Moon had a problem with his second generation though. He found that many of them had played around like most kids. Some had sex. This is like the biggest no-no of all, Moon teaches. He, of course, isn’t bound by his own rules having been married multiple times. They admit Mr. Family Values abandoned one wife and child. Abandoned them. Went to get rice and never came back. Of course he just tells his followers he was on a mission from God and they accept that, that is what they do. They now claim that Moon has since wrangled the former wife into the group so all is well; abandoning your wife and child is cool if you are the “messiah” in Moonland. Anyway, since many of the Moon second generation had not remained pure, he had a problem. He didn’t want to lose these assets, so what did he do? He declared an amnesty! Yes, all the kids were forgiven for their “sin” and got to move on. Moon refused to match them for they weren’t good enough. But they got to stay in the org and be matched by their parents and Moon can keep using them.

    Also, in the past, after matching it was often years before they lived together. How does that affect the stats? All this just scratches the surface as to why comparing divorce statistics on Moon marriages to others is absurd. The Moon organization was also famous for lying, using deception when recruiting. To not question any statistic they give which shows them in good light is naïve, at best.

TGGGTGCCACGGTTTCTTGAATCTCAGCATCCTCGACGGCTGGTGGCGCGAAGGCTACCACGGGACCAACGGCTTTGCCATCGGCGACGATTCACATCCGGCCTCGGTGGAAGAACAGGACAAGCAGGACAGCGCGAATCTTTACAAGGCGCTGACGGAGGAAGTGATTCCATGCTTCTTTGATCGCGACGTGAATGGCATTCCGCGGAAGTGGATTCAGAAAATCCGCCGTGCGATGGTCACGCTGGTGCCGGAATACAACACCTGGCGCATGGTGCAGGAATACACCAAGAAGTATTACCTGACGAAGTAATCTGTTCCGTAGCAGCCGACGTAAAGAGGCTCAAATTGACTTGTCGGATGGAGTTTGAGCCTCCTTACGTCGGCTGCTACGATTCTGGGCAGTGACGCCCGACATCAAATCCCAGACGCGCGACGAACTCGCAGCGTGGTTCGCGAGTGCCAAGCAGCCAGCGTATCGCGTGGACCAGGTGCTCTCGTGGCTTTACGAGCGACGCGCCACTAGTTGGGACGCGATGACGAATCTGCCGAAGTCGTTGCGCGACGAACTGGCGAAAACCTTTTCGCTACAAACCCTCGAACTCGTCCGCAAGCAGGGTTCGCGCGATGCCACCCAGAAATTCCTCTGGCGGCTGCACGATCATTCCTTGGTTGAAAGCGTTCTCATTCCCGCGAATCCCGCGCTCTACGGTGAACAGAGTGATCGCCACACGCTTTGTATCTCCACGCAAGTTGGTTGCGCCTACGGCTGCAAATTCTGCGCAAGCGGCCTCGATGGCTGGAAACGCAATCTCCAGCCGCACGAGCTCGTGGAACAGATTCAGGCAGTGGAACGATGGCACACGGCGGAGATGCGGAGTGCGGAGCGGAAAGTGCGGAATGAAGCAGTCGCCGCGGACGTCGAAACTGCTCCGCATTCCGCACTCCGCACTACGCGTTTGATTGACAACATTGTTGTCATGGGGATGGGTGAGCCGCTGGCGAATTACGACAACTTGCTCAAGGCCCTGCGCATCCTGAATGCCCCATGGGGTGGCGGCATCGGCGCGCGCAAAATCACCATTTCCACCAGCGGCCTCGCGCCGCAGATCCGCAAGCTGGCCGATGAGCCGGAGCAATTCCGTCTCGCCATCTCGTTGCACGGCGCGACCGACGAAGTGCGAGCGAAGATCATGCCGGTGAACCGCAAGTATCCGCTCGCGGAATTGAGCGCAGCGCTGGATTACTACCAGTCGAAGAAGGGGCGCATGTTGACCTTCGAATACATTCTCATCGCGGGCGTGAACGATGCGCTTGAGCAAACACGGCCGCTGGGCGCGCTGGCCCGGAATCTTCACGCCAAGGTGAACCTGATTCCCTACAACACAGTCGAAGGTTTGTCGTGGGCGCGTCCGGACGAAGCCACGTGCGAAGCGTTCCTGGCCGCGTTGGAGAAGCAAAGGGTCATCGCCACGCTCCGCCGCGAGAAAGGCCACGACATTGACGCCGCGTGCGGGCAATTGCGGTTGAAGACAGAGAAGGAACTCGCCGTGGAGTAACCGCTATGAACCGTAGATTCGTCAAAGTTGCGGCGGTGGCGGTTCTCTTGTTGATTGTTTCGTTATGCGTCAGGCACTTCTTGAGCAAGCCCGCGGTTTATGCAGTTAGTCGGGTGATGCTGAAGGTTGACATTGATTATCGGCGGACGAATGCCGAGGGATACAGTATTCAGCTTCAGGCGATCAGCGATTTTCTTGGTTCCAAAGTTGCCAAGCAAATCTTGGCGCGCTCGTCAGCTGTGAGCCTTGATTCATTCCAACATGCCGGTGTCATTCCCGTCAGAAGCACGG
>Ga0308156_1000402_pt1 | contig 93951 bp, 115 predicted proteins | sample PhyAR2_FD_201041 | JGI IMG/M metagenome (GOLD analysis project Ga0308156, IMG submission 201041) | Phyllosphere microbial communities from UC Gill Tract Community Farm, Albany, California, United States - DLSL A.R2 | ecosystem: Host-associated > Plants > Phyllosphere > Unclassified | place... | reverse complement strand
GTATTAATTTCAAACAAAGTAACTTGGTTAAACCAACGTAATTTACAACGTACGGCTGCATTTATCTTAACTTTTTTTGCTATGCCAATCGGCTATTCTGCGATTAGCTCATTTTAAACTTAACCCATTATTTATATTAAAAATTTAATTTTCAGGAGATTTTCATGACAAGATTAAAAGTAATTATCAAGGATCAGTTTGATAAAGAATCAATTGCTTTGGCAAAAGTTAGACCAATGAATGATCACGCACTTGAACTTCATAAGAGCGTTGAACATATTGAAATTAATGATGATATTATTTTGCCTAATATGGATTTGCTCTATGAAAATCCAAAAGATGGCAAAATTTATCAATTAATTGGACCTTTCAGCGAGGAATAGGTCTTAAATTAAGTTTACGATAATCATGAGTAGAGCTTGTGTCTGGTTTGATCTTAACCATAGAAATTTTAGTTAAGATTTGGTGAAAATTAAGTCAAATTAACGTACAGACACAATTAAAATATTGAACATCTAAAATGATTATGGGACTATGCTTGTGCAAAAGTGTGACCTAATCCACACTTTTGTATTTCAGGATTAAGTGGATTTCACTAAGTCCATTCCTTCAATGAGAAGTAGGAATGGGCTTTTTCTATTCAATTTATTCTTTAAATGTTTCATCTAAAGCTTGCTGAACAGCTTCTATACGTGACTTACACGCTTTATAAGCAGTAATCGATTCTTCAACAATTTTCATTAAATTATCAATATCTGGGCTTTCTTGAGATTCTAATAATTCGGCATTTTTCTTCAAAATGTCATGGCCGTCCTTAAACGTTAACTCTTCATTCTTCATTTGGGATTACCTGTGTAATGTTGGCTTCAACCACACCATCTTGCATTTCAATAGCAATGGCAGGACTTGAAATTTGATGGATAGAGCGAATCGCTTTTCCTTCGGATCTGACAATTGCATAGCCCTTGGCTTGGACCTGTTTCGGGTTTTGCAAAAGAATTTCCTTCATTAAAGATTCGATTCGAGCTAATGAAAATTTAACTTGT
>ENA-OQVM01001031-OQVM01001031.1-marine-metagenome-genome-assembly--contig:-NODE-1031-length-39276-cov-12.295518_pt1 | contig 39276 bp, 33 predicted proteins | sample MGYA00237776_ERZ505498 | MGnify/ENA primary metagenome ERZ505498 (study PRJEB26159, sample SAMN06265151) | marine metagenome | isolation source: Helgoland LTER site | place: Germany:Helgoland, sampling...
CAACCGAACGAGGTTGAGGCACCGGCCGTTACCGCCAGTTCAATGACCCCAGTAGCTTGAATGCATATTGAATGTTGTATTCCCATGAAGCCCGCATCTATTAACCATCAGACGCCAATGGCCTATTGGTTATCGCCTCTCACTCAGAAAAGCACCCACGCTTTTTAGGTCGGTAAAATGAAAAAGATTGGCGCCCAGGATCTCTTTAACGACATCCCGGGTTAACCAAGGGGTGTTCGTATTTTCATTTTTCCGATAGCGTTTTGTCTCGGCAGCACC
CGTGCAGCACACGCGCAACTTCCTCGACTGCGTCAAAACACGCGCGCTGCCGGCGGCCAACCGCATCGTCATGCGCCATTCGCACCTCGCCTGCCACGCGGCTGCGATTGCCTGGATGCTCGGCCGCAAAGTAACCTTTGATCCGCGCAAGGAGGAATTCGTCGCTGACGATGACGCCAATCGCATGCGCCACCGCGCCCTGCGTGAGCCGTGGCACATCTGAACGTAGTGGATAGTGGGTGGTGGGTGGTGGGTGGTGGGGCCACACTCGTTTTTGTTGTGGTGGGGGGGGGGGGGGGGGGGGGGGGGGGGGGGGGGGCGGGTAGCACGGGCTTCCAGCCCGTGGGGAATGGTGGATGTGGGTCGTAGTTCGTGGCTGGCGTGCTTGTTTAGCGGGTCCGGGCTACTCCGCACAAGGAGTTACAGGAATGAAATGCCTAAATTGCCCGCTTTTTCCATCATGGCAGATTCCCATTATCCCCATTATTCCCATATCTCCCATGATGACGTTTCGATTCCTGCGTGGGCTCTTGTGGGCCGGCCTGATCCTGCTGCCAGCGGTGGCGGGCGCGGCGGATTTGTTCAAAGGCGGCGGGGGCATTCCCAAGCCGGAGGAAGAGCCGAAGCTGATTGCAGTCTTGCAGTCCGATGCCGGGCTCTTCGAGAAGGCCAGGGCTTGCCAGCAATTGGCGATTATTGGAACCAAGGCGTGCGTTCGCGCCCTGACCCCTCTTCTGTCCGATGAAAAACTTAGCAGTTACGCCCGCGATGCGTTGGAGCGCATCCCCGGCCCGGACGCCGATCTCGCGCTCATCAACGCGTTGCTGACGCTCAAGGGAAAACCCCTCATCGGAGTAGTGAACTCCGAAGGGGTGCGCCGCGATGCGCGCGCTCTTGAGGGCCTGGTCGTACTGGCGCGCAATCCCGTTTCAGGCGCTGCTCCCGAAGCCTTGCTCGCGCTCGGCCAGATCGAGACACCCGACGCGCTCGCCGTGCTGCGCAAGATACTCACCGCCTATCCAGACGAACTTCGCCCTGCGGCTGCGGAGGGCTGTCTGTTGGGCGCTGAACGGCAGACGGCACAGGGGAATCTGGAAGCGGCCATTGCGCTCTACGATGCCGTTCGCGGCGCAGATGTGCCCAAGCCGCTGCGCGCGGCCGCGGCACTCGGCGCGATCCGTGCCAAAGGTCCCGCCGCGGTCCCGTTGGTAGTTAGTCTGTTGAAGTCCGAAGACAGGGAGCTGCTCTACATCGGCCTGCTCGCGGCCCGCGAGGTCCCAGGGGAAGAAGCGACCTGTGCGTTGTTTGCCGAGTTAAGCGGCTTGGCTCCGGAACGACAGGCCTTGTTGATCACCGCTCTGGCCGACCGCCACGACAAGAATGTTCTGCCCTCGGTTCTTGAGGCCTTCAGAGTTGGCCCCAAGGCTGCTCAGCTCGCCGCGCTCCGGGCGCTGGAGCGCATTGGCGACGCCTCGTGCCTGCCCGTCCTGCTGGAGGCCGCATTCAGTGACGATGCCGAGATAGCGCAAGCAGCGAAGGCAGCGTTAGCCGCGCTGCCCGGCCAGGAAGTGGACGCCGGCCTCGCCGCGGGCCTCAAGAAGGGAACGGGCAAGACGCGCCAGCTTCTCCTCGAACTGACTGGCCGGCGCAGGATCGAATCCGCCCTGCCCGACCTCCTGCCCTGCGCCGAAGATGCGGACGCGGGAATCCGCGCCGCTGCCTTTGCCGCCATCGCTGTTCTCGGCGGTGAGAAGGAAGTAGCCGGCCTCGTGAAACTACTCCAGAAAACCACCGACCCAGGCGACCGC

• Brendan I. Koerner

    @Heath: Thanks for the comment. I agree (as I’ve written previously) that the UC is ultra-creepy. No argument.

    Note, however, that I explicitly mentioned that the stats I pulled out (from Batabyal’s research) applied to non-Moonie weddings. So this post wasn’t really about the UC at all–just happened to be that I found the stats buried in an article about one of their weirdo mass weddings.

    Oh, and Damon Darlin! Great friend of mine. You should look up some of the killer A-heads he wrote while posted in Seoul for the WSJ. Best one ever was about how Spam is a luxury item over there.

  • Clarification on Divorce

    [...] on our parts, we attracted some mystified “huhs?” regarding yesterday’s post on arranged-marriage divorce rates versus those for “love” marriages. That admittedly confusing post, in turn, referred [...]